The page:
A school's duty to supervise the students in its charge arises from its physical custody over them ... . The rationale underlying this duty is that when a school takes custody of a child, it deprives the child of the protection of his or her parents or guardian, and thus must give the child the protection of which the child has been deprived .. . For this reason, a school's duty to supervise is generally viewed as being "coextensive with and concomitant to its physical custody of and control over the child. When that custody ceases because the child has passed out of the orbit of its authority in such a way that the parent is perfectly free to reassume control over the child's protection, the school's custodial duty also ceases" ... . In support of their motion, the municipal defendants made a prima facie showing of their entitlement to judgment as a matter of law by demonstrating that they had released the infant to the plaintiff's custody and, thus, he was no longer in the custody of the municipal defendants when the accident occurred.


... A municipal defendant is immune from liability for negligence claims arising from the performance of its governmental functions ... . However, there is a "narrow class of cases in which [the courts] have recognized an exception to this general rule and have upheld tort claims based upon a special relationship' between the municipality and the claimant" .... "A special relationship can be formed in three ways: (1) when the municipality violates a statutory duty enacted for the benefit of a particular class of persons; (2) when it voluntarily assumes a duty that generates justifiable reliance by the person who benefits from the duty; or (3) when the municipality assumes positive direction and control in the face of a known, blatant and dangerous safety violation" ... . Regulation and control of traffic and public transportation "is the exercise of an unquestioned governmental function" ... . Here, the municipal defendants made a prima facie showing of their entitlement to judgment as a matter of law by demonstrating that they did not owe the infant a special duty and, in response, the plaintiff failed to raise a triable issue of fact. Giresi v City of New York, 2015 NY Slip Op 00844, 2nd Dept 2-4-15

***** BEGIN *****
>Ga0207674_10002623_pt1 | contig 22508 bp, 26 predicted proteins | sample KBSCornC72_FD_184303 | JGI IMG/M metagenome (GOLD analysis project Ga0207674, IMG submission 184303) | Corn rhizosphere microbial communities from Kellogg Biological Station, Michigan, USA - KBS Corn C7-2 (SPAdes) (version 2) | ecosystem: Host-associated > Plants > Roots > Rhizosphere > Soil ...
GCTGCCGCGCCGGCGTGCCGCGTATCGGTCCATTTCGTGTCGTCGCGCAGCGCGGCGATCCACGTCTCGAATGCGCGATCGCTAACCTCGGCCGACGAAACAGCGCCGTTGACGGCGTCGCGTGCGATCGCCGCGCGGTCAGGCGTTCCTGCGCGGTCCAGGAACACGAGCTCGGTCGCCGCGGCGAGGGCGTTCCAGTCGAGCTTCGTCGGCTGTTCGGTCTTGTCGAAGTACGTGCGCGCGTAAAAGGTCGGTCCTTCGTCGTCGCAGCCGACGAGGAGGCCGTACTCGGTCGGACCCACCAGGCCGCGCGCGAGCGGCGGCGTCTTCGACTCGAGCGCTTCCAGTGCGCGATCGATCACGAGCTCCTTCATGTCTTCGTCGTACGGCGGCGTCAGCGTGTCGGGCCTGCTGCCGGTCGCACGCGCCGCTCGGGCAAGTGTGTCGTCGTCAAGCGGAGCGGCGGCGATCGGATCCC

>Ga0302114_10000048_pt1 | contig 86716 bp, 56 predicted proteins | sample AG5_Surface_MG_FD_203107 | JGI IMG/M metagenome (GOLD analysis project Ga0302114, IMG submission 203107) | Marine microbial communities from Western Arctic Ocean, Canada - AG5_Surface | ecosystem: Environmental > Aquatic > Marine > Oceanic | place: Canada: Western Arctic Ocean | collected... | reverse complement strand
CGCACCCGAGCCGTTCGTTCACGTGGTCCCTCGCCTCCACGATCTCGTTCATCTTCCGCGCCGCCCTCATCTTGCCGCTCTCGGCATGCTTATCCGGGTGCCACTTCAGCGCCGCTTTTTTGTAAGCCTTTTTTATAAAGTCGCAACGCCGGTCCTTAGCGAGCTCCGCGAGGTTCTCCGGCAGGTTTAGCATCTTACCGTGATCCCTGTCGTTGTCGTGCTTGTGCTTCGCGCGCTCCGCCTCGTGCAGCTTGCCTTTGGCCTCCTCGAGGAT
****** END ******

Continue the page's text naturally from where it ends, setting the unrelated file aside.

"Falling Objects" Protection Afforded by Labor Law 240 (1) Explained


In affirming the denial of defendant's motion for summary judgment on the Labor Law 240 (1) cause of action, the Fourth Department explained the law relating to "falling objects:"


Labor Law § 240 (1) "applies to both falling worker' and falling object' cases" ..., and that section 240 (1) guards "workers against the special hazards' that arise when the work site either is itself elevated or is positioned below the level where materials or load [are] hoisted or secured' " ... . To recover under section 240 (1), a worker injured by a falling object must thus establish both (1) that the object was being hoisted or secured, or that it " required securing for the purposes of the undertaking,' " and (2) that the object fell because of the absence or inadequacy of a safety device to guard against a risk involving the application of the force of gravity over a physically significant elevation differential ... . Floyd v New York State Thruway Auth, 2015 NY Slip Op 01131, 4th Dept 2-6-15




Non-Supervising Property Owner Not Liable Under Common Law or Labor Law 200 for Injury Stemming from the Manner In Which the Work Is Done


The Fourth Department noted that no liability attaches to the non-supervising property owner under Labor Law 200 or common law negligence when the worker's injury stems from the manner in which the work was performed and not from the condition of the work site:


"It is settled law that where the alleged defect or dangerous condition arises from the contractor's methods and the owner exercises no supervisory control over the operation, no liability attaches to the owner under the common law or under section 200 of the Labor Law" ... . Here, defendants met their initial burden by establishing that plaintiff's accident resulted from the manner in which the work was performed, not from any dangerous condition on the premises, and defendants exercised no supervisory control over the work... . Zimmer v Town of Lancaster Indus Dev Agency, 2015 NY Slip Op 01023, 4th Dept 2-6-15





"Case Management Fee" Imposed Upon Property Owners Who Do Not Correct a Code Violation Within One Year Is an Unconstitutional Penalty Which Requires Due Process Protections


The Fourth Department determined a so-called "case management fee" (CMF) authorized by City of Rochester Municipal Code 90-21 is an unconstitutional penalty imposed without adequate due process.  The code provisions allows the assessment of $100 against a property owner who fails to correct a code violation within one year: